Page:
One of the profound lessons from the movie Forrest Gump is, although Jenny had none of the challenges Forrest had, he excelled in life and she went nowhere in spite of her beauty, creativity and “free spirit.” Jenny never tapped into her potential. She tried to escape her early life by becoming an escaptist, but she fueled it with more illusions. She traveled to many places, just as Forrest did, but never went anywhere in her soul at least not until she realized she was going to die. Jenny was living her life from the false perception of her unworthiness – she thought the things cast upon her were indeed her and not what she had falsely imagined as her center of being. They were things that existed only in her mind. She allowed this to deflect and warp her sacred life journey.
Forrest had concrete disadvantages (IQ of 75 or 80 I think?) not misconceptions. Jenny was lost, Forrest was exploring – there is a difference. What if Jenny had lived like Forrest? Forrest indeed “moved the stars”. Jenny “beat out a tune for a dancing bear.” Jenny never overcame the expectant doom or fear in life. She was a slave to her false beliefs about her self. She misconceived her life and ran away to what she thought was freedom simultaneously imprisoning her soul to the dark corners of her mind. It’s a paradox, she demonstrated that she thought of herself as better than Forrest. She remained bound in misconceptions while she cried out “Run Forrest run!” and he turned the sorrow of weak legs shackled by braces, into joy.
Do you think Jenny thought she was above Forrest?
A follow-up post comes tomorrow.
I gave a speech (more of a stand up routine) in McKinney, Texas at Collin County Conservative Republicans (CCCR) back in 2009. I loved doing it. It was my first captive live audience. I did not pick an easy topic. I mixed it with my style of humor to lighten things up. My talk was based on Jonah Goldberg’s book Liberal Fascism, a great book!
I know my talk upset a woman in the front row. She interrupted me two or three times. She did not want to accept what I was presenting. It did not match her worldview. Years ago, I would not have been able to grasp it either.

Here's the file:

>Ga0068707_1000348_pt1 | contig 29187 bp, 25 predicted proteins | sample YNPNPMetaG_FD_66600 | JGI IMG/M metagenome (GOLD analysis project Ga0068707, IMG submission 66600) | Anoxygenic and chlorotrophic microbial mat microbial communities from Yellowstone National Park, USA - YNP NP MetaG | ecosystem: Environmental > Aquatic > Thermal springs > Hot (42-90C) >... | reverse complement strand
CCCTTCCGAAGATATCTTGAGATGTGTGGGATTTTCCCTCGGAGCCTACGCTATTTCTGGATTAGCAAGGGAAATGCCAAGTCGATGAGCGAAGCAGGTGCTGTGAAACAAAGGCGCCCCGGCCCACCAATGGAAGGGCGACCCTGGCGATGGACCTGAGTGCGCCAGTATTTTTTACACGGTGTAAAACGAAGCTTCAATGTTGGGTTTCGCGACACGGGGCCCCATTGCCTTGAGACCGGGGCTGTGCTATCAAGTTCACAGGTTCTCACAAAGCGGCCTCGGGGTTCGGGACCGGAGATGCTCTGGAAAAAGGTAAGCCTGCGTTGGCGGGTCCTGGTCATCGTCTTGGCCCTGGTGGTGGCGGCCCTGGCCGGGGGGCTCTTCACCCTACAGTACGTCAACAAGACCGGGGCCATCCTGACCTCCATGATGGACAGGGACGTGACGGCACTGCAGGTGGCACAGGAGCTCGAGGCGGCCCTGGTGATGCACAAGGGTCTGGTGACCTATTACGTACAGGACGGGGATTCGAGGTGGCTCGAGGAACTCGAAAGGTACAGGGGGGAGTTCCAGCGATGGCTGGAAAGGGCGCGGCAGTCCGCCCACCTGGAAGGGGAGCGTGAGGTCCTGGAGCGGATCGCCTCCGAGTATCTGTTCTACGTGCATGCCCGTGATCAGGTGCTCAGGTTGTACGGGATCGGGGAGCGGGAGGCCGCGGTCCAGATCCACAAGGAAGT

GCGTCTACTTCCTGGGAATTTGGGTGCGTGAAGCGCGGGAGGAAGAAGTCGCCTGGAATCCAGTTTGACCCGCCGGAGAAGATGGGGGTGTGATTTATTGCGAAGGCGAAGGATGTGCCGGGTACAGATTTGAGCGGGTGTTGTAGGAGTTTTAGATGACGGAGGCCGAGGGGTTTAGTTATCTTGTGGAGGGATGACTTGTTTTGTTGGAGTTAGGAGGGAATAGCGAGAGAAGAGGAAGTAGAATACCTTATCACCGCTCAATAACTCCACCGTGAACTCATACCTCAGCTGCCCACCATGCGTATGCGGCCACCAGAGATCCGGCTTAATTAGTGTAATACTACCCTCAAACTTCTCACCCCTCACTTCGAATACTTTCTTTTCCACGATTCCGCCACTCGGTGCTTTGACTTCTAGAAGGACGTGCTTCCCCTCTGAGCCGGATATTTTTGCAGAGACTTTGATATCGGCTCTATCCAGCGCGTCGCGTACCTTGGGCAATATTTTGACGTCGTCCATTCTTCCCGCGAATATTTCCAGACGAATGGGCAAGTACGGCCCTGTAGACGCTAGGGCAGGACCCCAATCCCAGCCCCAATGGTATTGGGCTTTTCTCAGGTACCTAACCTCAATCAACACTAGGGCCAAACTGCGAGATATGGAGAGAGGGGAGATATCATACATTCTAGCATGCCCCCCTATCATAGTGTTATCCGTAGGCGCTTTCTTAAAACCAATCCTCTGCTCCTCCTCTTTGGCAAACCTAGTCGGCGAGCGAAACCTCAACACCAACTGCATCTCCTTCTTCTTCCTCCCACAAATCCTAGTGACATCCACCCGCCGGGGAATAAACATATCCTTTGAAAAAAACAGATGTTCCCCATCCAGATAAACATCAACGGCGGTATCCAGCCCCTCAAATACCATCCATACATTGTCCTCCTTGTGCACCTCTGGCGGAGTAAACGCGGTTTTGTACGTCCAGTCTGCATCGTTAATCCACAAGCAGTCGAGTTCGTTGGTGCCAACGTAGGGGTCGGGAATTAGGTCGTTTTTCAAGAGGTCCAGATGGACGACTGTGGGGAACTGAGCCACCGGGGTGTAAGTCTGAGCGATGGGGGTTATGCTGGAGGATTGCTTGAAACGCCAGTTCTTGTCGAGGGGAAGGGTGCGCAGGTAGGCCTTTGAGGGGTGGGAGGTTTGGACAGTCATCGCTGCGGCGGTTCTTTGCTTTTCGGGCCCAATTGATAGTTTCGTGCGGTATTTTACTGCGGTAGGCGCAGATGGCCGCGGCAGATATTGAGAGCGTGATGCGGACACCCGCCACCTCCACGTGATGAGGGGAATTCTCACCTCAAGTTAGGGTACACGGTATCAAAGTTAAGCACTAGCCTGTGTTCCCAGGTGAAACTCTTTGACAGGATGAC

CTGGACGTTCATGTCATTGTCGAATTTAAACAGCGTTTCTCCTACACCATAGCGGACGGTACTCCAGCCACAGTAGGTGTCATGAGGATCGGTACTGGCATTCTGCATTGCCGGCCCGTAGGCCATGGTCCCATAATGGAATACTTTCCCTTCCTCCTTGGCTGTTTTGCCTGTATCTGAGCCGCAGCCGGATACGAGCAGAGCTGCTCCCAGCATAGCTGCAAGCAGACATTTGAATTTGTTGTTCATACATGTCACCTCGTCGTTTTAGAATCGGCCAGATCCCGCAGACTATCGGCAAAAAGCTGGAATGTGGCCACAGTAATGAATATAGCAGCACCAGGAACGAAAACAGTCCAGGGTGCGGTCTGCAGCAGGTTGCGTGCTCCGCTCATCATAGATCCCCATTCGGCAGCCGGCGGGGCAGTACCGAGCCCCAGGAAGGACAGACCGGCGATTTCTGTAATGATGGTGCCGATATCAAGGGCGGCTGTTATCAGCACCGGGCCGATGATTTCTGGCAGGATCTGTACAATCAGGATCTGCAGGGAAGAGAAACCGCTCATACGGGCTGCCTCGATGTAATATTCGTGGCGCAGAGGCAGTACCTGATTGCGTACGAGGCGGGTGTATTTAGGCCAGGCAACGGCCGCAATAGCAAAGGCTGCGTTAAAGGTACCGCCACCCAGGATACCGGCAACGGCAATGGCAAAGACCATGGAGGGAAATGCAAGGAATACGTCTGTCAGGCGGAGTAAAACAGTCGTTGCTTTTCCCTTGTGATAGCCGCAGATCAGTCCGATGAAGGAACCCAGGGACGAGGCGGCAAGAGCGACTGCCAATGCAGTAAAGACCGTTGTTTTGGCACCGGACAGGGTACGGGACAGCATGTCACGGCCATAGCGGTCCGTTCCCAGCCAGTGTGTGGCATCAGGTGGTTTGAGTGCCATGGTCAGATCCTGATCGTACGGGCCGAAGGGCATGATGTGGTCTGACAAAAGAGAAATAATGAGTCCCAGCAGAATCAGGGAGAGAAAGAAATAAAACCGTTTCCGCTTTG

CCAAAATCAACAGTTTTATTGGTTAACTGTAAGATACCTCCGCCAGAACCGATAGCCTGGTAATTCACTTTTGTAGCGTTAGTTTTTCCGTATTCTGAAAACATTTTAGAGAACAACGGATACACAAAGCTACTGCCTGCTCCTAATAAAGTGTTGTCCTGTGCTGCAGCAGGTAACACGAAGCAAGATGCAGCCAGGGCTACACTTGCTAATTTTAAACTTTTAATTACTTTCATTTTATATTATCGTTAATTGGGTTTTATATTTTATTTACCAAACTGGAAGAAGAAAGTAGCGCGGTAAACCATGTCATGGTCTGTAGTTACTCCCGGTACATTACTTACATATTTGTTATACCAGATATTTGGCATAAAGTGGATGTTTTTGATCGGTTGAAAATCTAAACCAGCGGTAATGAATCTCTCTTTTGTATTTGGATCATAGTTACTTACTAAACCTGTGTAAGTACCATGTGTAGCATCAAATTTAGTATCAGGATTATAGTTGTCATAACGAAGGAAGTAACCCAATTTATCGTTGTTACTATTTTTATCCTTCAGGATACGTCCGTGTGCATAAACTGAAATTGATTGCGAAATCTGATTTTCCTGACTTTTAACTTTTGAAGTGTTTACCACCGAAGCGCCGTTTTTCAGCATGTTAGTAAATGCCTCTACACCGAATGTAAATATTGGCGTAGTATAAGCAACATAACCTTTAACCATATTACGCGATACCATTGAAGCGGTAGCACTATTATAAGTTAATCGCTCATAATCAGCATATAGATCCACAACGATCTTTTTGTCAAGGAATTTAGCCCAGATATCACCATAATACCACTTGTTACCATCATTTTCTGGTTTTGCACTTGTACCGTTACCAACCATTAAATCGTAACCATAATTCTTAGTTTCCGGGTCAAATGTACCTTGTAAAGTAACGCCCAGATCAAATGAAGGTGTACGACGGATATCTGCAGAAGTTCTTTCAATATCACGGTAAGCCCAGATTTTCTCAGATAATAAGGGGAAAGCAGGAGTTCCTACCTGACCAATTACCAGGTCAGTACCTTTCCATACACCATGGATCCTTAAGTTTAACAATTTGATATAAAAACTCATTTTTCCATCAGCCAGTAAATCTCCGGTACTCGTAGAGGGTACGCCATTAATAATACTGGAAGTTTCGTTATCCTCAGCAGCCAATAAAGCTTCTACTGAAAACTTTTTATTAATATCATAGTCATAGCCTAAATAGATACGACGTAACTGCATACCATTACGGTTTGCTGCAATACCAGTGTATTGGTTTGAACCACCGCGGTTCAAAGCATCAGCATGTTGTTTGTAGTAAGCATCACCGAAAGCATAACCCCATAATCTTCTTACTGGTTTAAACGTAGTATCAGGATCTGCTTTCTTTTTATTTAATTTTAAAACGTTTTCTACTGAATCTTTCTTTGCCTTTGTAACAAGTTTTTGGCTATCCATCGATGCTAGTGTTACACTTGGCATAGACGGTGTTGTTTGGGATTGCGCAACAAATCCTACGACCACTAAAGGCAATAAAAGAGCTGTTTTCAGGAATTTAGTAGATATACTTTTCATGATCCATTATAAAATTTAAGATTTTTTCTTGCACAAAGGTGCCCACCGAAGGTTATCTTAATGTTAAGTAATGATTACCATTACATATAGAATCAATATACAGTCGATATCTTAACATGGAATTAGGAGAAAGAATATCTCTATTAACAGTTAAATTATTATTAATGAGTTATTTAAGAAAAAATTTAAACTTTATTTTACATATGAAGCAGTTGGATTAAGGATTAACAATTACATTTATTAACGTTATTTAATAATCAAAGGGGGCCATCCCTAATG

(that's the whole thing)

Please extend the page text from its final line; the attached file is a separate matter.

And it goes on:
Below is mini-version first part of that talk, which is a brief explanation of my awakening and breaking out of modes of thought handed to me by media, music, and art. I will break up the rest of the talk in bite size pieces in the near future. Let’s see if I offend you, too.
H. G. Wells, who has written some great books, was the first to utter the term. He did not mean it as an oxymoron or an indictment; he meant it as a rallying cry. In his speech at Oxford in 1932, he told the Young Liberals that progressives must become “liberal fascists” and “enlightened Nazis”. Yes, you read that right. Look it up.
I’m not a master but a student of history. I’m not an armchair historian, I’m more like a barstool historian. I’m a lot like you; a regular person looking at my country and wondering what is happening and on a quest for the deep reasons why.
In the late 70s my mind was occupied with girls, I watched Happy Days and thought the Fonz was cool. I went to Rocky and Star Wars and I listened to Top 40 on KIKM, Kick ‘em. I thought John Lennon’s song “Imagine” was the real anthem. The biggest world event was the hostage crisis in Iran, the beginning of the modern Jihad, but it was far away from a teenage boy. I watched the news, ABC’s World News Tonight. It was about things happening in faraway places that I could not reach riding my bike. Even if I got the car I was dying for, I couldn’t get there. It was in a galaxy far far away. Closer to home, ABC caused me to be more worried over Ronald Reagan than Jihadist, because even in 70’s the media had a ‘liberal’ bias against ‘conservatives’. The media’s summation of Reagan said, if he could find the White House, he would stumble in, launch the Nukes at Russia, like Marvin the Martian, and blow up the earth in the process. Jimmy Carter had gone good-bye and Armageddon was obviously next, and it was all Reagan’s fault.
However, Reagan’s speeches did not match the hideous bias I heard on ABC World News Tonight and 60 Minutes. I wasn’t very discerning then. I watched Reagan’s soaring State of the Union addresses and his delightful banter with the press. He would have me pumping my fist as if I was at a Van Halen concert, then Peter Jennings, or whoever, would come on, and ruin it. I did not think Jennings had an agenda in those days. He pretended to be unbiased. I could not withstand it when they dissected Reagan speeches. No one stepped to enlighten me further on what Jennings & Co would say. Eventually Reagan won my heart and mind, anyway.